Labour hypocrisy

IT was rather ironic that one of the first acts of the new Labour opposition should be to criticise the new Government for failing to consult Parliament over its £6bn package of budget cuts – and whether the Child Trust Fund's winding up, for example, can be justified.

These are, after all, the same former Ministers who bypassed Parliament at every opportunity, leaked announcements to favoured journalists and whose financial recklessness has led to Britain being lumbered with the biggest budget deficit in Europe.

In hindsight, it would have been preferable if the cutbacks – announced on Monday – could have been laid out before Parliament. But the Queen's Speech only took place on the following day and, frankly, Ministers need to focus on the task in hand – a task made even more difficult by Labour's reckless spending spree in the weeks prior to the election.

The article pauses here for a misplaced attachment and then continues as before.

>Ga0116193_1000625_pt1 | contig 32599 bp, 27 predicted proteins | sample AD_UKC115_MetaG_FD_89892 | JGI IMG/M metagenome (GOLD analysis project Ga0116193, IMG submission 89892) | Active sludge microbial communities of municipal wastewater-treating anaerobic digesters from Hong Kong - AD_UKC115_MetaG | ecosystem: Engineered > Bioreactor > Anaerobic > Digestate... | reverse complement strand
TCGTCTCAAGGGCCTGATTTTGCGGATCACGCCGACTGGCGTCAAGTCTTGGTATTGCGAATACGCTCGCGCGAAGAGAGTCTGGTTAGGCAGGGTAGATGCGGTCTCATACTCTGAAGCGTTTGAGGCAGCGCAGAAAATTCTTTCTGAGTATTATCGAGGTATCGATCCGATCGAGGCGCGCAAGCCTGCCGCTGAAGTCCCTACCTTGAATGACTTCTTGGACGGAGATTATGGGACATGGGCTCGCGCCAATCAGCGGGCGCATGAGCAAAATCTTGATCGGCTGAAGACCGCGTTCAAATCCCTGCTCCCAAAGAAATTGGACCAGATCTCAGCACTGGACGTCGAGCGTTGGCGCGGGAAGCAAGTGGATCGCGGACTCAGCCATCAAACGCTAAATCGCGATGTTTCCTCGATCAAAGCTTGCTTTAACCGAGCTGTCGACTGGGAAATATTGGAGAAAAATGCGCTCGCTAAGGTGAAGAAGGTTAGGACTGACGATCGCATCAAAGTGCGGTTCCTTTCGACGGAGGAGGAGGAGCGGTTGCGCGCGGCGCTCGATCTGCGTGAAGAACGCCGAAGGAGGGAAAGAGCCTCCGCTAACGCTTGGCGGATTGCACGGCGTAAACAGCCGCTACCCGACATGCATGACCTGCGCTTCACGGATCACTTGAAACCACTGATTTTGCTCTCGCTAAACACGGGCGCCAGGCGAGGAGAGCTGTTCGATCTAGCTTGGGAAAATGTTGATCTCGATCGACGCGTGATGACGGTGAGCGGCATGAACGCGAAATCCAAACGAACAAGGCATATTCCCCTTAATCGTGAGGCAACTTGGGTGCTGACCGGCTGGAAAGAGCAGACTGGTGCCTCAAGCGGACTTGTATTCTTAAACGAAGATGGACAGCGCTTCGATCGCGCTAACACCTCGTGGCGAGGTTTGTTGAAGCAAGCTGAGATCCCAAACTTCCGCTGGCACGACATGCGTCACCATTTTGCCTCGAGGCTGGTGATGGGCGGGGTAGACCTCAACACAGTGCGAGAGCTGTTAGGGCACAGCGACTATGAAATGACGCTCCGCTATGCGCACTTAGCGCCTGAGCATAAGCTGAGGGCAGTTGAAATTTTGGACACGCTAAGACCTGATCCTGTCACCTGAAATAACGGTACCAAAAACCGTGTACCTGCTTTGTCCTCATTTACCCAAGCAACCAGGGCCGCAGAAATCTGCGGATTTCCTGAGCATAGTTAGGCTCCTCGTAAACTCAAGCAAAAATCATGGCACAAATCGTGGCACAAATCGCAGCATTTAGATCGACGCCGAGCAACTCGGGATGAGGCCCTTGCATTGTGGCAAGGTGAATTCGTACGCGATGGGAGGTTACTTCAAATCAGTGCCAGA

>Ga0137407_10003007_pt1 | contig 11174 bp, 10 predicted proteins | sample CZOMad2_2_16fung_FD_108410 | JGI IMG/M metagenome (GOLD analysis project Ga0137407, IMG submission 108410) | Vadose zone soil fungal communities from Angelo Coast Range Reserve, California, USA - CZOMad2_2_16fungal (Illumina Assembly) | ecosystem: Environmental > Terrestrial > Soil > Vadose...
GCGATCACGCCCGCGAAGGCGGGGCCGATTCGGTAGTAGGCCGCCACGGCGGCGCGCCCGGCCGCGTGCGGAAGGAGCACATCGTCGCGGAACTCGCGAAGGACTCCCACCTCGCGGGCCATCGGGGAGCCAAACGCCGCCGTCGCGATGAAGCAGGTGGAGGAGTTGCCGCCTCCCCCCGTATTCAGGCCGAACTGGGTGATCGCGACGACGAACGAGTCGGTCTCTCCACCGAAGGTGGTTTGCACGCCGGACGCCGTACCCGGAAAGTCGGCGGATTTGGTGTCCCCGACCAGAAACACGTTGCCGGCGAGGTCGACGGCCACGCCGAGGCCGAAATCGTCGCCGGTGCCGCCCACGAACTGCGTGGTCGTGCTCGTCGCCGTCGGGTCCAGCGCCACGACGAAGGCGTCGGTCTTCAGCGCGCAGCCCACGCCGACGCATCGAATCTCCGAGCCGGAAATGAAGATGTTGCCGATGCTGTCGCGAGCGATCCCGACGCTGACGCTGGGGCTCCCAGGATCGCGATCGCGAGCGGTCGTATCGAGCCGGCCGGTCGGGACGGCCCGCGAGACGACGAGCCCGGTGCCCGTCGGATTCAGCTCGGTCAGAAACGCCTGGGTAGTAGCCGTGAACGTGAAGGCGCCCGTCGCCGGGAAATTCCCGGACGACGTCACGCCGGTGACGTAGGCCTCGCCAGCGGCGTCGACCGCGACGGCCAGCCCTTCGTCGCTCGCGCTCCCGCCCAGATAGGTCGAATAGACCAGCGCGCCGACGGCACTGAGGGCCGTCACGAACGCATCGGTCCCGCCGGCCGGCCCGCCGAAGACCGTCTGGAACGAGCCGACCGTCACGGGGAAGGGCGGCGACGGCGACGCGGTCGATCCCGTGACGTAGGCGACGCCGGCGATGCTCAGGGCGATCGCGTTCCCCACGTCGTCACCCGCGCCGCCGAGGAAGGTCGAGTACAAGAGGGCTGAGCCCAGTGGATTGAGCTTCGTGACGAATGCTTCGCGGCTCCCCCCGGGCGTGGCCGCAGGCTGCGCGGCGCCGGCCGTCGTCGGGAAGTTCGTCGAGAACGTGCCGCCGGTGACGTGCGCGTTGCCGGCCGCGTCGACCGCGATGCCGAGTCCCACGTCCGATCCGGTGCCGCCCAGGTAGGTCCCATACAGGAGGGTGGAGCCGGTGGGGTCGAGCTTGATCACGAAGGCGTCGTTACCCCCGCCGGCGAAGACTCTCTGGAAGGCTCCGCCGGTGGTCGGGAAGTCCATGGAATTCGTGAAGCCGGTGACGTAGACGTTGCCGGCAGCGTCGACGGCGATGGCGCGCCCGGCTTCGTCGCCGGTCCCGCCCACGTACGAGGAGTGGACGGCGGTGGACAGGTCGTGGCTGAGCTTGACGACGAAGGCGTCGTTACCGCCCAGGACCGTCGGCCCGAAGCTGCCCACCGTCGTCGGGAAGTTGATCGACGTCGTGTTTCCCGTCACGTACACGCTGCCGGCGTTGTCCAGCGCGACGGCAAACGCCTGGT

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It is clear that outgoing Ministers paid little notice to the

consequences of their actions, and senior civil servants were perfectly within their rights to register their concerns.

The consequences, as Communities Secretary Eric Pickles has pointed out so forthrightly, are immediate savings now – or even deeper cuts in the future. Indeed, the invidiousness of his position is reflected by the fact that the Tories might have to delay plans to hold referenda on whether directly-elected mayors should be introduced in major cities like Leeds and Sheffield.

Taxpayers are going to pay a heavy price for Labour's irresponsibility for years to come. The least that the culpable former Ministers can do is apologise for their shortcomings rather than belittle their